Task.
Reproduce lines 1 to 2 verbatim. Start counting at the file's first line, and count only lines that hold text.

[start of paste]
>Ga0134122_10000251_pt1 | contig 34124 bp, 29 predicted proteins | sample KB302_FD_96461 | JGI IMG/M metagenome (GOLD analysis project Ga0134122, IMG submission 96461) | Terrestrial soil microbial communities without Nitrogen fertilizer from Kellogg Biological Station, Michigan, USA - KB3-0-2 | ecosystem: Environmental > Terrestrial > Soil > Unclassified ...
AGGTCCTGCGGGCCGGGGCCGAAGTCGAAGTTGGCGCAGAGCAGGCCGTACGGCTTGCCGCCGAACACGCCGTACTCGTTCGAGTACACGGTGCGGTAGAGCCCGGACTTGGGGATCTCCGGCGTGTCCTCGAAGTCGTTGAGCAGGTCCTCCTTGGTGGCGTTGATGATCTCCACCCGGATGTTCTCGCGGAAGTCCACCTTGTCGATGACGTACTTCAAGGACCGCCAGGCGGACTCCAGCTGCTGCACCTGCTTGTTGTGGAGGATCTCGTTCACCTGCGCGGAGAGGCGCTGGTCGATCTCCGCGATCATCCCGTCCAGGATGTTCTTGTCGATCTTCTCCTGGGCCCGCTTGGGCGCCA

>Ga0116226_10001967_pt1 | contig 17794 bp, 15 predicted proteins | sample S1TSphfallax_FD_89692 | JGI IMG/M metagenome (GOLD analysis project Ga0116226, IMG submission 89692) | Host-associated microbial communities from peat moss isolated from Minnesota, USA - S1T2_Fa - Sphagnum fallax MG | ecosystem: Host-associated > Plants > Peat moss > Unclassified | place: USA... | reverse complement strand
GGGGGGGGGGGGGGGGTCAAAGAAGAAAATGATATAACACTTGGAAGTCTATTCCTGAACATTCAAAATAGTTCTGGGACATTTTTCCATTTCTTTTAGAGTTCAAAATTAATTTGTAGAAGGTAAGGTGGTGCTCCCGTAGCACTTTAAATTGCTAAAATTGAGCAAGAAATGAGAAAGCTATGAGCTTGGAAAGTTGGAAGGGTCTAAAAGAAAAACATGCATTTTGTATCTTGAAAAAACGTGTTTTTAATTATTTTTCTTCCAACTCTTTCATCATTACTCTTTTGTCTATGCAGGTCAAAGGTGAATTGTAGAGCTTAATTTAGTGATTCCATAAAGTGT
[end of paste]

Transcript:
>Ga0134122_10000251_pt1 | contig 34124 bp, 29 predicted proteins | sample KB302_FD_96461 | JGI IMG/M metagenome (GOLD analysis project Ga0134122, IMG submission 96461) | Terrestrial soil microbial communities without Nitrogen fertilizer from Kellogg Biological Station, Michigan, USA - KB3-0-2 | ecosystem: Environmental > Terrestrial > Soil > Unclassified ...
AGGTCCTGCGGGCCGGGGCCGAAGTCGAAGTTGGCGCAGAGCAGGCCGTACGGCTTGCCGCCGAACACGCCGTACTCGTTCGAGTACACGGTGCGGTAGAGCCCGGACTTGGGGATCTCCGGCGTGTCCTCGAAGTCGTTGAGCAGGTCCTCCTTGGTGGCGTTGATGATCTCCACCCGGATGTTCTCGCGGAAGTCCACCTTGTCGATGACGTACTTCAAGGACCGCCAGGCGGACTCCAGCTGCTGCACCTGCTTGTTGTGGAGGATCTCGTTCACCTGCGCGGAGAGGCGCTGGTCGATCTCCGCGATCATCCCGTCCAGGATGTTCTTGTCGATCTTCTCCTGGGCCCGCTTGGGCGCCA